Water oxidation advance boosts potential for solar fuel
Bubbles form during water oxidation, catalyzed by a new tetra-cobalt water oxidation catalyst. The new catalyst, the most effective catalyst so far for water oxidation -- a crucial component in generating hydrogen fuel from water -- was developed by researchers in the lab of Emory University professor of chemistry Craig Hill.
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The water oxidation catalyst research is a component of the Emory Bio-inspired Renewable Energy Center (EBREC), which aims to mimic natural processes such as photosynthesis to generate clean fuel. The long-term goal is to use sunlight to split water into oxygen and hydrogen. Hydrogen becomes the fuel. Its combustion produces the byproduct of water, which flows back into a clean, green, renewable cycle.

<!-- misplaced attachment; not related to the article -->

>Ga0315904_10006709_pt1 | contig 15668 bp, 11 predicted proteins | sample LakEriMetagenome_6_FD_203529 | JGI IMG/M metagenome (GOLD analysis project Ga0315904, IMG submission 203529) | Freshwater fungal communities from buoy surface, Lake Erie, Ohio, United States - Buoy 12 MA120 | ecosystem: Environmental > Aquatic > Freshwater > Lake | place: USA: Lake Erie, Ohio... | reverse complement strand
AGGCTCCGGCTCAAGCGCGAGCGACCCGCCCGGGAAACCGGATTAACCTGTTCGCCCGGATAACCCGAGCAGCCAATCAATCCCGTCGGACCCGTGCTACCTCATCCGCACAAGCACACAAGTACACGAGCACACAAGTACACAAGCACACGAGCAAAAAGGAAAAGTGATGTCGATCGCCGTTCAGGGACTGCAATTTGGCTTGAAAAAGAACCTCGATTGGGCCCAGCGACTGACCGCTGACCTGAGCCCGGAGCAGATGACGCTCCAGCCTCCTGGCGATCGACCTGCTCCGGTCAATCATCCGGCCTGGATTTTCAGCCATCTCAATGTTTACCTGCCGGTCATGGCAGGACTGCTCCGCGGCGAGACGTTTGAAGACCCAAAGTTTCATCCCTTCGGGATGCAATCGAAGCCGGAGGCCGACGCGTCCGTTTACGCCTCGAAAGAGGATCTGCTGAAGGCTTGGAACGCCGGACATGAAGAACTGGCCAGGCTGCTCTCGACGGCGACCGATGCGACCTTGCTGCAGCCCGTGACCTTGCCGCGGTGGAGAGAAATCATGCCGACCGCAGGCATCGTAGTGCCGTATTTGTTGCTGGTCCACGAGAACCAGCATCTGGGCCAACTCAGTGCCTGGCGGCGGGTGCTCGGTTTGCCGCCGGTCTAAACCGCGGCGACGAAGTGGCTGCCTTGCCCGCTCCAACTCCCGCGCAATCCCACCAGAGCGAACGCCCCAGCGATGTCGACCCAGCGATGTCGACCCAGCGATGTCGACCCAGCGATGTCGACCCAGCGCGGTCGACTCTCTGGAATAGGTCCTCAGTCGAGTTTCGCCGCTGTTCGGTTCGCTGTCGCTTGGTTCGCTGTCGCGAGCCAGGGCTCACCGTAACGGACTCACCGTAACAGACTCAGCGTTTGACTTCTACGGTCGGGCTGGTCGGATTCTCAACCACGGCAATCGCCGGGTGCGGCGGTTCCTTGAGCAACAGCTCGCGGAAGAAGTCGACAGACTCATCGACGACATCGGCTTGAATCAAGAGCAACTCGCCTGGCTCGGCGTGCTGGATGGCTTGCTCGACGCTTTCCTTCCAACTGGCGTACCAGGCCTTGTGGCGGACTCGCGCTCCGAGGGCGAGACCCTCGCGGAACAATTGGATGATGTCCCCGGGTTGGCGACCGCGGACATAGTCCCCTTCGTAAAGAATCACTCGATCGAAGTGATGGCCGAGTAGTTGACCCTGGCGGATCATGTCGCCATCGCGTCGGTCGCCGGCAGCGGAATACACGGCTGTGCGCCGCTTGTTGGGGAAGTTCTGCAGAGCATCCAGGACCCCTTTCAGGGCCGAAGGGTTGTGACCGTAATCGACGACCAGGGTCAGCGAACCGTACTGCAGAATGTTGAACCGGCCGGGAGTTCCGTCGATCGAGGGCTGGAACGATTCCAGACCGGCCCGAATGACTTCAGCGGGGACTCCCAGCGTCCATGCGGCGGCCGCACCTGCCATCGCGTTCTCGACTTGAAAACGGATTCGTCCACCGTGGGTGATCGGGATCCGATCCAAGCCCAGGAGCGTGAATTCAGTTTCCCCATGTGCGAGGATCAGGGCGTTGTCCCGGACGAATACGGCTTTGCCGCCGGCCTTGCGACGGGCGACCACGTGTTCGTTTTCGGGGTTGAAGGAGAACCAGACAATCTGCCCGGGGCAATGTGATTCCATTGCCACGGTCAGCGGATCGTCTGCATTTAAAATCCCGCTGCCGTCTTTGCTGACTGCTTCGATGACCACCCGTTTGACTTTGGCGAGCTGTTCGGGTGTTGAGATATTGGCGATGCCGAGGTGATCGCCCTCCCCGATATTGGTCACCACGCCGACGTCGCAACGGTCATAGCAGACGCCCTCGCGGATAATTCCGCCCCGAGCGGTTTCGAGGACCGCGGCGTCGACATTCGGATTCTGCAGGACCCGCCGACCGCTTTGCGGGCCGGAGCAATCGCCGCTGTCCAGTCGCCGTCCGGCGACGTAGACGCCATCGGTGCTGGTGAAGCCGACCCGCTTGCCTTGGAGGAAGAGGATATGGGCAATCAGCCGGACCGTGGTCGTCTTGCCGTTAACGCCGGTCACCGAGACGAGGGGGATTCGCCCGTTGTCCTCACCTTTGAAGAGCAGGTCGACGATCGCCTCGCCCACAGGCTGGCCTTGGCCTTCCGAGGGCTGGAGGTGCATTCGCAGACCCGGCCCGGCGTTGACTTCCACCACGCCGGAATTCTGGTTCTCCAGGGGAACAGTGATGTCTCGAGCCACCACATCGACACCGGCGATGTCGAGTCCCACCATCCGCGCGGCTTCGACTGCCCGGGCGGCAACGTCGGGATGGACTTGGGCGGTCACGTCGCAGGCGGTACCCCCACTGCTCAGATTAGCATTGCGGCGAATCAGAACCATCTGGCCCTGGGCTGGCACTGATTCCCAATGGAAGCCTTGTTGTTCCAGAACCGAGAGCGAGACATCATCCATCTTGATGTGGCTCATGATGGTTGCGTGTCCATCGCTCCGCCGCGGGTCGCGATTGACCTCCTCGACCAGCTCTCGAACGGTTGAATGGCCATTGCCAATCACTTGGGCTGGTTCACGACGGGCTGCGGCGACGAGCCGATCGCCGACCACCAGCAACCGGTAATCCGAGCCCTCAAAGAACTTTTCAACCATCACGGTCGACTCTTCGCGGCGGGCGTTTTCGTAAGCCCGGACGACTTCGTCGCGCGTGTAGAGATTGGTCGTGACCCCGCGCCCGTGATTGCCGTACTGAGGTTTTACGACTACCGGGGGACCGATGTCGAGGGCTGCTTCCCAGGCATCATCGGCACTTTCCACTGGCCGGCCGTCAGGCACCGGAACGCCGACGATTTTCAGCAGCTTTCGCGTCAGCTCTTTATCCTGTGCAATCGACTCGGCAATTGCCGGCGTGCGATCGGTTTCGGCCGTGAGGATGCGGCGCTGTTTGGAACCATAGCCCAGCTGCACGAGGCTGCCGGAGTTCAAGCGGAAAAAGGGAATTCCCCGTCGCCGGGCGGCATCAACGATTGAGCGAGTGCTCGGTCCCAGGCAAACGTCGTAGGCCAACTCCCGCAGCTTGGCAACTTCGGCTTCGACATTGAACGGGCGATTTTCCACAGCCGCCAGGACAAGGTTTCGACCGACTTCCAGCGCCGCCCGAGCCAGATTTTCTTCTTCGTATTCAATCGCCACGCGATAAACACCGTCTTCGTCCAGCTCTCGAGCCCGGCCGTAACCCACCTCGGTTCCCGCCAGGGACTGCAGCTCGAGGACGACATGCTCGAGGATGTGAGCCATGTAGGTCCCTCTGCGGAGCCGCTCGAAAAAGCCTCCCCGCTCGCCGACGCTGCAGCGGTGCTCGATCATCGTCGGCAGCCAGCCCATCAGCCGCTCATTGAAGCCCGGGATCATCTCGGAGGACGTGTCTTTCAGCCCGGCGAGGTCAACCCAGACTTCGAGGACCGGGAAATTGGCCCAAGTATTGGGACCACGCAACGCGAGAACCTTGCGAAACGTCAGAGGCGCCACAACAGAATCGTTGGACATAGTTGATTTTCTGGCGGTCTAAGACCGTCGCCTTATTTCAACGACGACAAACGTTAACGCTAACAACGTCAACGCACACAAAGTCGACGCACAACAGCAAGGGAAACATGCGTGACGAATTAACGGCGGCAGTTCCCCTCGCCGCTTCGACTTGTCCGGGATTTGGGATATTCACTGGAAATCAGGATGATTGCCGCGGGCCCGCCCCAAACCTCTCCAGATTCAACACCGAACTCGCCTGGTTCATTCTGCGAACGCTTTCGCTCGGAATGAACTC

To read more about this research, see the Emory news story Water oxidation advance boosts potential for solar fuel. (Date of Image: 2010)
Credit: Laboratory of Craig L. Hill; photos courtesy of Zhuangqun "Teddy" Huang
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